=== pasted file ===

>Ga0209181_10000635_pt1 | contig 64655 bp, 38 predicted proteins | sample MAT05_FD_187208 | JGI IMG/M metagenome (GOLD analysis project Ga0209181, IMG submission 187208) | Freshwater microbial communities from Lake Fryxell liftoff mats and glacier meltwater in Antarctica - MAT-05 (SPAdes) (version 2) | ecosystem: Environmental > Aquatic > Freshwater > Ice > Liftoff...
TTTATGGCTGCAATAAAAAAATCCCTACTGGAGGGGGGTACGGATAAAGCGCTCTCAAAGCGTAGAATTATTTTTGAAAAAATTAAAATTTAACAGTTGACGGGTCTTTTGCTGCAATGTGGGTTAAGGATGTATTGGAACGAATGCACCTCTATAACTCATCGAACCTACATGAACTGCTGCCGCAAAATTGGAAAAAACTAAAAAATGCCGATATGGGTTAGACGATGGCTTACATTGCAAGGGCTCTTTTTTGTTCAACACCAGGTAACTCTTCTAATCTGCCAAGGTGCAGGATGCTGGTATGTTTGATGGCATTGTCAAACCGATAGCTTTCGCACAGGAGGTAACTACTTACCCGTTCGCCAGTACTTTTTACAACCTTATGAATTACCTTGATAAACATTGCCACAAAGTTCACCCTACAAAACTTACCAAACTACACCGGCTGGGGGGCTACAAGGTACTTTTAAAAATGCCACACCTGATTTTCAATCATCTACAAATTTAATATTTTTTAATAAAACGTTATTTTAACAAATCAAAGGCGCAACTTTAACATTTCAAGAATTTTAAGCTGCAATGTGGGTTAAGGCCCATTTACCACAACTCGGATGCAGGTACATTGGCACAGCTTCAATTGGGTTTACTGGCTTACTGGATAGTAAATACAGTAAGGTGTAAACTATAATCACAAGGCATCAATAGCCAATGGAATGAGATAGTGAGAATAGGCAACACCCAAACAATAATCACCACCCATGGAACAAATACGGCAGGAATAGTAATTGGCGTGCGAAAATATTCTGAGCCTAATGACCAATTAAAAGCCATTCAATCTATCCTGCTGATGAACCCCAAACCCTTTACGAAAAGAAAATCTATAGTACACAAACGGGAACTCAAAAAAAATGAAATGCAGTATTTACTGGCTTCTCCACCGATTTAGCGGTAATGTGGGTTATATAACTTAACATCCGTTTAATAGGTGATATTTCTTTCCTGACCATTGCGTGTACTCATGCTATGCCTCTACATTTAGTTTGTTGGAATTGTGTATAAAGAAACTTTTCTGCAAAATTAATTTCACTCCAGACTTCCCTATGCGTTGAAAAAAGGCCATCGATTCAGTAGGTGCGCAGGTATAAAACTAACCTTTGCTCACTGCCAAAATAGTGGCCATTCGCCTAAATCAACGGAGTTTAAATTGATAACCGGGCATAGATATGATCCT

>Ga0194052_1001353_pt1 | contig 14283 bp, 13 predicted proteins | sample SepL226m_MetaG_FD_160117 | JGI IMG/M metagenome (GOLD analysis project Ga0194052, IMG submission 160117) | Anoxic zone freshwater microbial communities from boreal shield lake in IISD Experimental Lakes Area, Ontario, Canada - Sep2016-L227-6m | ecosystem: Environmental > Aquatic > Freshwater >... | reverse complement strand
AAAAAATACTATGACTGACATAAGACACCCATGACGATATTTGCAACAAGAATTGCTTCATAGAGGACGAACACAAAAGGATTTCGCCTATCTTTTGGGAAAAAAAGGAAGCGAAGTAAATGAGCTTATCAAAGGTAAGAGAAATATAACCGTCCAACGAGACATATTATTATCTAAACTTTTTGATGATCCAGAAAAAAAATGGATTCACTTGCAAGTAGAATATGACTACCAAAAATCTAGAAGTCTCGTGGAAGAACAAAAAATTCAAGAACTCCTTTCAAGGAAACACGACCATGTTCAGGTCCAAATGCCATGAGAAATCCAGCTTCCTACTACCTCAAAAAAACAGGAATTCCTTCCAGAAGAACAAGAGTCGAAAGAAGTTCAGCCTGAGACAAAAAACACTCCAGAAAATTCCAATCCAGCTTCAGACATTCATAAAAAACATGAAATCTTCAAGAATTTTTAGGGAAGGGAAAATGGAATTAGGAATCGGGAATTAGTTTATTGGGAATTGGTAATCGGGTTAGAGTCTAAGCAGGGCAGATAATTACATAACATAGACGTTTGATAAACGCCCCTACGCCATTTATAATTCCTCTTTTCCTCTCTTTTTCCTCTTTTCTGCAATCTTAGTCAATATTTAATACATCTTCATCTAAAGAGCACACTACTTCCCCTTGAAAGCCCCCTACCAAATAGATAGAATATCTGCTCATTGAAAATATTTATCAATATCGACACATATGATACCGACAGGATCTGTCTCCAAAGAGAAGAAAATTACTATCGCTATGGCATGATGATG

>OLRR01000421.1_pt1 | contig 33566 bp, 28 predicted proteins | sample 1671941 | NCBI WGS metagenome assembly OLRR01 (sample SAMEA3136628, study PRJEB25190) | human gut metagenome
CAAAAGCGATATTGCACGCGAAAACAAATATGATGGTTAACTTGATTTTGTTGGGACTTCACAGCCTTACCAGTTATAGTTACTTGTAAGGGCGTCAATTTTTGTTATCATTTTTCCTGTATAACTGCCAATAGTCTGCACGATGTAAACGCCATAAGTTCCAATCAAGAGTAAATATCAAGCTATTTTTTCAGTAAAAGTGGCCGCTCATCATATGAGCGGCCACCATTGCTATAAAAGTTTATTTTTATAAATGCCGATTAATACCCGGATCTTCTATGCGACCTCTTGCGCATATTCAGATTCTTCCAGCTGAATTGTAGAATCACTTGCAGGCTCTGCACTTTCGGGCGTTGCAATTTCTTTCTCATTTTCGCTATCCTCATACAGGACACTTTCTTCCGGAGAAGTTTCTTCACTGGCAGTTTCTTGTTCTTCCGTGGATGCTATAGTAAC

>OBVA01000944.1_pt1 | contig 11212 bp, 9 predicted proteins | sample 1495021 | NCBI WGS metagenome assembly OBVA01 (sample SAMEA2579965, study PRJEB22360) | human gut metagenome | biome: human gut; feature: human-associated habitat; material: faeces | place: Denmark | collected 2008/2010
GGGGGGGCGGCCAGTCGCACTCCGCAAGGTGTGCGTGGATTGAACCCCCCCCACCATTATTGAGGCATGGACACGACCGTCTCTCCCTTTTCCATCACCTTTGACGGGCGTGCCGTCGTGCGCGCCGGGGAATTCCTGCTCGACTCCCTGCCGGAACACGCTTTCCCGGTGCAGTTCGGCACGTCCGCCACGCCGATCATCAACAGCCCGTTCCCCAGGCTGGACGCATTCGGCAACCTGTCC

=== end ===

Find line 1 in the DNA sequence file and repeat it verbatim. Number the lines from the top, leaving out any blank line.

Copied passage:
>Ga0209181_10000635_pt1 | contig 64655 bp, 38 predicted proteins | sample MAT05_FD_187208 | JGI IMG/M metagenome (GOLD analysis project Ga0209181, IMG submission 187208) | Freshwater microbial communities from Lake Fryxell liftoff mats and glacier meltwater in Antarctica - MAT-05 (SPAdes) (version 2) | ecosystem: Environmental > Aquatic > Freshwater > Ice > Liftoff...